Dan Snyder: Well, the most obvious change that I’ve noticed is that obviously the company has gotten a whole lot bigger. When I started in the early 1990s, which was before Intel Inside. So I think the biggest change is Intel went from really a kind of "nuts and bolts component only" company, that only guys who read things like EE Times, IEEE Journal and stuff like that were even on Intel’s radar screen. As soon as Intel Inside launched in the 1990s - that kind of changed everything. We went from focusing on pure, technical, geek, guys in the lab who read EE Times to being a more mainstream company. So there’s a ton of more marketing people, a lot more people looking at how to position the products to end users and educate them about products.
BSN*: You began your career at Intel as an engineer out of Columbia University. What are some of the projects you worked on early in your tenure as an engineer?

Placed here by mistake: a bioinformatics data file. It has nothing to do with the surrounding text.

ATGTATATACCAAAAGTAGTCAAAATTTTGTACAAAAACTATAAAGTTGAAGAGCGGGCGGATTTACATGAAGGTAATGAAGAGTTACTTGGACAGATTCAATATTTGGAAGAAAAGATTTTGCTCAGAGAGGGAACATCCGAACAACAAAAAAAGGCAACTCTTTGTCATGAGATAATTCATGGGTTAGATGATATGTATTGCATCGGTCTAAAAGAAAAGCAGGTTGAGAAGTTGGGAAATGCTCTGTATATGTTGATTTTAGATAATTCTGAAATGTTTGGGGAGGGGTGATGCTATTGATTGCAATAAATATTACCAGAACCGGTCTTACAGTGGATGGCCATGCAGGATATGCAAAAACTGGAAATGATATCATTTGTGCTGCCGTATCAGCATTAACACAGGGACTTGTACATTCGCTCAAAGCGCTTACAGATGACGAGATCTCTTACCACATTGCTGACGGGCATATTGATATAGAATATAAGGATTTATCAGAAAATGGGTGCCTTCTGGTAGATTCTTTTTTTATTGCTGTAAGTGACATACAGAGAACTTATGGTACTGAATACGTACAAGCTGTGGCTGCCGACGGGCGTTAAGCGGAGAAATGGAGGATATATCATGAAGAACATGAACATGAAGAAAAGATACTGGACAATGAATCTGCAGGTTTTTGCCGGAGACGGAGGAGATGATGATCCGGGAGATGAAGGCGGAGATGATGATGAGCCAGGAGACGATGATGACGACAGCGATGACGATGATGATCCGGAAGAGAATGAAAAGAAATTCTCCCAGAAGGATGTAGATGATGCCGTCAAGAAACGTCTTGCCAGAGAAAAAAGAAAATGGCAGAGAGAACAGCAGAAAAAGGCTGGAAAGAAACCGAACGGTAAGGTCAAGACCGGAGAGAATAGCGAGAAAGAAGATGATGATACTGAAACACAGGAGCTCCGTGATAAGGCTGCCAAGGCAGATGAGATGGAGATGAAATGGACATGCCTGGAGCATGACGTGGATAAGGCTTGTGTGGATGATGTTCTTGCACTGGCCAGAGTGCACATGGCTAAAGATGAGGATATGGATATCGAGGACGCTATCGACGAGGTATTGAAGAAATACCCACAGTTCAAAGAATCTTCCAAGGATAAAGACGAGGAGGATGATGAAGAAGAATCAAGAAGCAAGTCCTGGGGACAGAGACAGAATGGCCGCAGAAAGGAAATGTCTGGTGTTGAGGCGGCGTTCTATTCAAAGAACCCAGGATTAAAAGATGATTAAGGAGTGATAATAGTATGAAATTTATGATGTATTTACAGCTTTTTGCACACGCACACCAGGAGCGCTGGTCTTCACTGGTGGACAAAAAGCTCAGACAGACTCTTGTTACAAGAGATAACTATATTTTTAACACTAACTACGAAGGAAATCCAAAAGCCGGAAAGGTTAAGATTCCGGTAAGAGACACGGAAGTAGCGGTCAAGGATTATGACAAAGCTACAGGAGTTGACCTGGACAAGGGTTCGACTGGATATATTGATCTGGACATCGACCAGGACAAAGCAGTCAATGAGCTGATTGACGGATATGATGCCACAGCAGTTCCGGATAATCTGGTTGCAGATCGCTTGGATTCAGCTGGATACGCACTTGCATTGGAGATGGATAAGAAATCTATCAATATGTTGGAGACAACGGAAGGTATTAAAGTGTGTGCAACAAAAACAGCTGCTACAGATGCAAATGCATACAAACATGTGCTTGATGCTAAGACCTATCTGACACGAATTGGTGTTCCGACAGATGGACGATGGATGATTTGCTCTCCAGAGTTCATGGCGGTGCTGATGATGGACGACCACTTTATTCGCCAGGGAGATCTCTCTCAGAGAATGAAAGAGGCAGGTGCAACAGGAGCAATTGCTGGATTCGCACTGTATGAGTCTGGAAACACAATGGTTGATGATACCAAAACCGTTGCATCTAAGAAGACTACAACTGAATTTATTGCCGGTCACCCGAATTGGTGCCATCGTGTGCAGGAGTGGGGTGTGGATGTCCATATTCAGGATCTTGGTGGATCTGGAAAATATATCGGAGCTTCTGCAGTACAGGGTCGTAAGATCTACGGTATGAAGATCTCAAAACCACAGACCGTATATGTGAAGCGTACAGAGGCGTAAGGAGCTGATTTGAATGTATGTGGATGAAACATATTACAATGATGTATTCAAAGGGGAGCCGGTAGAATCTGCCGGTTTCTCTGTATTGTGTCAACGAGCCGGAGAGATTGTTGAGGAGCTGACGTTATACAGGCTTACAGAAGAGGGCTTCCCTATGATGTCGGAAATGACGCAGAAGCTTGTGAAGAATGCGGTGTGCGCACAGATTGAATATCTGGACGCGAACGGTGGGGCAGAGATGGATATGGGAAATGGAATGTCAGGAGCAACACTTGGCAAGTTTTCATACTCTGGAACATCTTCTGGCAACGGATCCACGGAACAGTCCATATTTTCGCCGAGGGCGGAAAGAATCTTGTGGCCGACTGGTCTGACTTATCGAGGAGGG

Dan Snyder: My first engineering role was in our assembly and fabs in Phoenix, Arizona. I was working on issues with packaging on our old 386s quite a ways back. We used to have plastic packages for our processors and we would basically take failure analysis from the field, like if a customer had an issue with the packaging or something happening, we would work with the customer and labs on the packaging. I have my background in material science and that was a very material science type position. It involved nuts and bolts type work on the package properties in a way it would twist and bend… also test how it would absorb moisture and different things like that.
BSN*: In 1994 you moved to a technical marketing position at Intel. How did the career move transpire?